Table of Contents


Ralph Berry has spent his career in Canadian universities, ending with the University of Ottawa. After that, he took a Visiting Professorship in Kuwait University, followed by the University of Malaya. In recent years he has written for Chronicles magazine. His hinterland is Shakespeare, but not as a figure of Tudor history. Shakespeare’s works are a mirror to today’s issues and themes, through which we can better understand today’s politics.

Follow NER on Twitter @NERIconoclast


2 Responses

  1. This article was brief but interesting. I used to enjoy Barnett’s book reviews in The Literary Review. This succinct biography has prompted me to check out Barnett’s books.

  2. Barnett has always struck me as broadly convincing if eccentric on some points. On Alamein, for example, given how the war had progressed before, I wonder what Britain’s position would have looked like if they had just held the line and waited for the joint Torch landings in the west.
    Sometimes the political motives for a victory are enough to justify it.

    I don’t get the dentistry thing though. Other than the elderly [I’m 51, so basically older than Xers for me], British people I’ve met the last few decades all have normal, healthy teeth so far as I’ve noticed. Or more accurately, the same range as one might see in Canada. From desiccated by age or abuse to perfectly fine. My parents came to Canada in the 50s and 60s at 12 and 26 respectively, from the UK poor classes of the postwar era, and their teeth aren’t great at 82, sure. My dad’s were always poor, but he had Canadian dentistry from the age of 12, to it’s postwar standard at least. So if it was better than British, he must have done something bad to them. Maybe the smoking from his teens to 40s.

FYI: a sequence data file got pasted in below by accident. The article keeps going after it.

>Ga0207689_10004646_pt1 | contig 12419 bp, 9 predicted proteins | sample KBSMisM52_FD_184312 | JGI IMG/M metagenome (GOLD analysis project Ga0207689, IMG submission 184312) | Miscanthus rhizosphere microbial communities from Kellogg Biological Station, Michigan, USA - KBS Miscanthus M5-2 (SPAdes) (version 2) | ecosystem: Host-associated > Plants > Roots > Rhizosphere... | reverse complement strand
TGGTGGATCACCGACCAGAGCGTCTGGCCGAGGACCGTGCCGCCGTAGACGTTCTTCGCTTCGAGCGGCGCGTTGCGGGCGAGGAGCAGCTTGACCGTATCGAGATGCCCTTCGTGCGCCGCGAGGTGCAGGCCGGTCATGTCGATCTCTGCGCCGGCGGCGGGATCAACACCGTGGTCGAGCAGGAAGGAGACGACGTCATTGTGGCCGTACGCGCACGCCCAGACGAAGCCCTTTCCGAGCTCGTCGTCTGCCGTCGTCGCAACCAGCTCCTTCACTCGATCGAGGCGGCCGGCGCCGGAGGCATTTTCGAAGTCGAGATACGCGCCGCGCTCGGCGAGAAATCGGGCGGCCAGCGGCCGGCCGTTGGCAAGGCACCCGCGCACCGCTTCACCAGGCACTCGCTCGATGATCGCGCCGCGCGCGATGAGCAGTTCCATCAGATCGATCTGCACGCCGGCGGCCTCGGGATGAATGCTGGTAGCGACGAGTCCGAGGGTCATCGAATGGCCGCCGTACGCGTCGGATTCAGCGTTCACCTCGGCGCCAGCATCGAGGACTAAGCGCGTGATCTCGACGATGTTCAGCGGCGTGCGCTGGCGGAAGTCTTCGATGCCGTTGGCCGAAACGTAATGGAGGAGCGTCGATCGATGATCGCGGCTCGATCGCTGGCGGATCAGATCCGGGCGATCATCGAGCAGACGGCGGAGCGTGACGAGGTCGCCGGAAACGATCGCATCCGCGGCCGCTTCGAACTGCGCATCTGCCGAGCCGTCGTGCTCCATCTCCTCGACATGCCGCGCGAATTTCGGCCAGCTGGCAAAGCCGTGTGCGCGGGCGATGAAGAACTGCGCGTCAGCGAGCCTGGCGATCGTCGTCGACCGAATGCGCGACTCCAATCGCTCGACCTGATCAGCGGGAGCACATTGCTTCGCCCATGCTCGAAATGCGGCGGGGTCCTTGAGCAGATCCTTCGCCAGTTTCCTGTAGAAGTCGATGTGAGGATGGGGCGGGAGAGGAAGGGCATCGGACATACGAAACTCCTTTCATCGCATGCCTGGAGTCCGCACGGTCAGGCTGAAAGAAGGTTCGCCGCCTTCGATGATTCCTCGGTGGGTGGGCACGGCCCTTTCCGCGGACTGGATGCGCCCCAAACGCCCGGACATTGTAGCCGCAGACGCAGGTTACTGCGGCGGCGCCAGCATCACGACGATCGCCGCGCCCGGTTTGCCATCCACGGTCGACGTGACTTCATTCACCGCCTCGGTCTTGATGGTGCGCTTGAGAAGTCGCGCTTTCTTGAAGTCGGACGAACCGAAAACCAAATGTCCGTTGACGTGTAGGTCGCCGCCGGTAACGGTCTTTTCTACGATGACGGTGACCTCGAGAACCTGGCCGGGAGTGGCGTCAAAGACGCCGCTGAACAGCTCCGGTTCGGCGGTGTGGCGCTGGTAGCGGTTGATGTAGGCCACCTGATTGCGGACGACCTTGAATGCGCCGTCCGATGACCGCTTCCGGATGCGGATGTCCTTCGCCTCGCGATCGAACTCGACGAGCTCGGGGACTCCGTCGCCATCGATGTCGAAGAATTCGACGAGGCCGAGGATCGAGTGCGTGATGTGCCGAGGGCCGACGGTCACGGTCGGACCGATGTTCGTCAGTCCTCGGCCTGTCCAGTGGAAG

I always assumed the perfectly aligned, uniform size, blinding white teeth was a purely American thing, and although I normally don’t notice it it makes them look like androids when I do. Universal braces and headgear didn’t even seem the norm in Canada when I was a kid in the 70s and 80s. Pretty much only girls, from the better off families, bothered with this. Maybe some folks with serious alignment problems. My dentists just kept removing excess or overlarge teeth.

    All in all, I’m happy to not notice people’s mouths all that much, but I don’t think Brits’ teeth are actually out of the norm, unless that American Model is the new normal. And yet the idea persists.

    Though I expect Barnett would not have wanted the defence budget diverted to universal cosmetic dentistry, so there’s that. I’m not really sure what he did want done- his critique was great, but what solutions there were eluded me all these years. That France and Germany preserved shipbuilding and car industries, and Finland built the former almost ex nihilo, amazes me. I wonder how Britain could have maintained its position.

Leave a Reply

Your email address will not be published. Required fields are marked *

New English Review Press is a priceless cultural institution.
                              — Bruce Bawer

Order here or wherever books are sold.

The perfect gift for the history lover in your life. Order on Amazon US, Amazon UK or wherever books are sold.

Order on Amazon, Amazon UK, or wherever books are sold.

Order on Amazon, Amazon UK or wherever books are sold.

Order on Amazon or Amazon UK or wherever books are sold

Order at Amazon, Amazon UK, or wherever books are sold. 

Order at Amazon US, Amazon UK or wherever books are sold.

Available at Amazon US, Amazon UK or wherever books are sold.

Send this to a friend